Influx of Hongkongers Fails to Stem London’s Posh Home Slide
(Bloomberg) -- An influx of cash-rich Hong Kong buyers is barely making a dent in London’s ailing luxury property market.
Hong Kong buyers quadrupled their proportion of purchases of homes in London’s wealthiest areas last year, snapping up almost one in 10 sold, according to a report from estate agent Hamptons International. Still, overall sales of luxury properties tumbled 13% as the pandemic spurred the richest buyers to look to the countryside.
The figures show that even if Hong Kong residents are a home-buying force, the expected flood of immigration from the former colony may not be enough to counter the larger impact of a pandemic on the market for the capital’s priciest homes.
“For 8% of purchases in prime central London to come from Hong Kong buyers is quite remarkable” considering its size, said Aneisha Beveridge, head of research at Hamptons. Still, “I don’t think we’ll see much recovery in prime central London this year” as the pandemic effect lingers, with 2022 looking more positive for the market, she said.
One of the key factors driving interest is the U.K. government’s new immigration route for Hong Kong residents that opened last month, as China moves to curtail dissent in the city. The Home Office expects around 300,000 people to take advantage of the new pathway and relocate to Britain over the next five years. “We’re starting to see signs of that within these numbers,” Beveridge said.
The U.K. government’s plans to make it easier for Hong Kong residents with British National (Overseas) status — some 2.9 million of them plus 2.3 million dependents — to become U.K. citizens has raised hopes they might support London’s property market in its time of need. More Hong Kong residents received BN(O) passports during the first 10 months of 2020 than any annual figure since the 1997 handover.
The pandemic slammed demand for top-end homes last year, sending Londoners looking to ride out the lockdowns to more spacious houses outside the city. The downturn also weighed on London apartments as new home sales tumbled 27% in the fourth quarter from a year earlier, according to Molior London. Meanwhile, the rest of the country has enjoyed a boom, with the average home costing more than a quarter of a million pounds ($350,000) for the first time on record in December.
London faces more headwinds in April, when a tax break on home purchases expires and a levy for overseas buyers increases. A stream of new migrants with money would be a well-timed boost.
“A few developers will be seeing this as their way out of a sticky situation,” said Yolande Barnes, a researcher at University College London. “Hong Kong demand is kind of the perfect demand to fill the place of people who were looking for modern city apartments.”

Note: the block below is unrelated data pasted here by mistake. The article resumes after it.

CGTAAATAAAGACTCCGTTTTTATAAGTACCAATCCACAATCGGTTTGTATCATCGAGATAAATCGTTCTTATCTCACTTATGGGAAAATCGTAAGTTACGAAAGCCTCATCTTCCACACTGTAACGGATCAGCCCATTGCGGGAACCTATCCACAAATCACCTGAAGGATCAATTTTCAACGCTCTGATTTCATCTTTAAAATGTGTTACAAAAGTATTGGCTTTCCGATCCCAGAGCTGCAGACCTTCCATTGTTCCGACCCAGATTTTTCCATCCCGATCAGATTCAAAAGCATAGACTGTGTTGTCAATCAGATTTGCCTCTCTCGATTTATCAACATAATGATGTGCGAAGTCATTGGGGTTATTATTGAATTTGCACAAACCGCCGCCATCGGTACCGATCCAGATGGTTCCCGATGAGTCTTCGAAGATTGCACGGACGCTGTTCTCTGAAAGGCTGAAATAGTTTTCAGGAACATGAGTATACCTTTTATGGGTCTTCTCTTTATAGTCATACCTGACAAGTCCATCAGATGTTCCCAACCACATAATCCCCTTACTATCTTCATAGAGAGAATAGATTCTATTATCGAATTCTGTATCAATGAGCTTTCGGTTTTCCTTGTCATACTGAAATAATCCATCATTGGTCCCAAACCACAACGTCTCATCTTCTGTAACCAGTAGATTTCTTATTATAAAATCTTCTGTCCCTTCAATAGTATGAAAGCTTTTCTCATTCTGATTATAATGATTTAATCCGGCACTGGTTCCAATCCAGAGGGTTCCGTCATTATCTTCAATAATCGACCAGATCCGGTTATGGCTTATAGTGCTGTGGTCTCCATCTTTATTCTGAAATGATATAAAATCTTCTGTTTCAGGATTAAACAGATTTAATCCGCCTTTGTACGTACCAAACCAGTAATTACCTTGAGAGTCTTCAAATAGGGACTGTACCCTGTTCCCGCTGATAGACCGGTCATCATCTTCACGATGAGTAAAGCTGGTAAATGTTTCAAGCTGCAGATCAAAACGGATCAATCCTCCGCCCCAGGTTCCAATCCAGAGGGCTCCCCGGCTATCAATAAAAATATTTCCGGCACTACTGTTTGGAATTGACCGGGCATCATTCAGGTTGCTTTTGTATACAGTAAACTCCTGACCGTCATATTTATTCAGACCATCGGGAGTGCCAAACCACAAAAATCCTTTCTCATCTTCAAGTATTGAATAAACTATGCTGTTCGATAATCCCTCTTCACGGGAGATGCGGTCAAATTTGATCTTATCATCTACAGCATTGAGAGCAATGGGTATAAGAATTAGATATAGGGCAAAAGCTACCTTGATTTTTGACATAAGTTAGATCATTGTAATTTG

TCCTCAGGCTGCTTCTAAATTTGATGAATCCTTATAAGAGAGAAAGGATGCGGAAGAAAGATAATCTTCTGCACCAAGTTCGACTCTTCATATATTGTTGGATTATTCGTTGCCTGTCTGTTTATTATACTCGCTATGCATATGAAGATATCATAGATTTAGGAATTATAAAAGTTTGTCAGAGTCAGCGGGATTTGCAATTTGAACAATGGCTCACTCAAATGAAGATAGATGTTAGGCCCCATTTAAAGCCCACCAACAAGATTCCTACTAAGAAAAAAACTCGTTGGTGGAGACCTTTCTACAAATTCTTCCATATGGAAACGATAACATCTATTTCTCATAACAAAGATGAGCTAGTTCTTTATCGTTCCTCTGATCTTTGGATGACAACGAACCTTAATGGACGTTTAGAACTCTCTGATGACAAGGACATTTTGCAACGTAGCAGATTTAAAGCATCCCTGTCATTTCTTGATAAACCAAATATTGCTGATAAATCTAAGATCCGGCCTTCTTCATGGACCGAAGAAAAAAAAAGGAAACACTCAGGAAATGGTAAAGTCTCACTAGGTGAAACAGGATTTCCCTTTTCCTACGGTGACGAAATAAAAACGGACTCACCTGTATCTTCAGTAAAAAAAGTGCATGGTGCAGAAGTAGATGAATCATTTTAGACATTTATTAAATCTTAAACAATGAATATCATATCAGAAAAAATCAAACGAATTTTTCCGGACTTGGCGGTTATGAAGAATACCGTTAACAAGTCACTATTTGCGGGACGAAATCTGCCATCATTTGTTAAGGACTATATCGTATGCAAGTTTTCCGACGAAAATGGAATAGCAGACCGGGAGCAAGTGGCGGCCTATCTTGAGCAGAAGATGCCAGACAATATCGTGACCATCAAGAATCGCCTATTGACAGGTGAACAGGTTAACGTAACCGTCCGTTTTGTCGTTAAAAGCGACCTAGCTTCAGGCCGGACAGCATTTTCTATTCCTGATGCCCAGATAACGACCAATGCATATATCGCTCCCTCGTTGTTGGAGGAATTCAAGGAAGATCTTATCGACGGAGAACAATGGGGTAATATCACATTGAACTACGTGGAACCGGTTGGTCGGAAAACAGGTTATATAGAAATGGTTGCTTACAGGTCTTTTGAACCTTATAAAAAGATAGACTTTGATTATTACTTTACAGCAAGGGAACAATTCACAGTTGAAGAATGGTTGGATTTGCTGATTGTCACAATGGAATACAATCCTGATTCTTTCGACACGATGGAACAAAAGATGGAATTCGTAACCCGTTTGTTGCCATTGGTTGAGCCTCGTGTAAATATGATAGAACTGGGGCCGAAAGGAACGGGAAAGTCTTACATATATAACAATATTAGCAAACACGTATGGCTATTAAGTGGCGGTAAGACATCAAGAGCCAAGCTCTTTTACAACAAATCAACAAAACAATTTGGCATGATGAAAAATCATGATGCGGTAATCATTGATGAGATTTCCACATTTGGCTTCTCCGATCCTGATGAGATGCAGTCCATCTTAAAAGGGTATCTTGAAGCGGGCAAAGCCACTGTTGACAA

Still, many of the newcomers may not be wealthy enough to buy the modern London flats Hong Kong buyers tend to be associated with, opting to rent instead, Barnes said.
That’s the case for Lincoln Chong, 26, who moved to the U.K. in December to study after protests rocked the city and is now staying with relatives in east London. He’ll apply for a BN(O) visa and stay in the U.K. if he gets a job, and will rent until he can buy a home.
“Our generation feels a bit hopeless and gloomy toward the future of our city,” Chong said in an interview. Property was out of reach for many even before the political turmoil that engulfed Hong Kong, which has the least affordable housing market in the world, according to a survey by Demographia.
“If you ask anyone in Hong Kong they will complain about the housing crisis — I don’t think anyone of my age with a basic salary can afford a flat,” Chong said.
Hongkongers thinking about making a move will also have to keep an eye on the pound exchange rate. Sterling has strengthened about 10% against the U.S. dollar, to which the Hong Kong dollar is pegged, since late September.
“If they’ve got all their money at the moment in Hong Kong dollars or U.S. dollars, then they’ve got to keep a tight eye on that,” said David Snelling, a financial adviser at Charlton House Wealth Management, who specializes in clients split between the U.K. and Hong Kong. “Any further strengthening of the pound is going to reduce their buying power in the U.K.”
The number of those making the transition to the U.K. will only keep growing, said Simon Cheng, a pro-democracy activist who campaigned for the British government to open up immigration routes for fellow Hongkongers. He’s receiving at least 10 inquiries a day after setting up a community group for fellow Hong Kong citizens in Britain. “It’s all very overwhelming to us.”
©2021 Bloomberg L.P.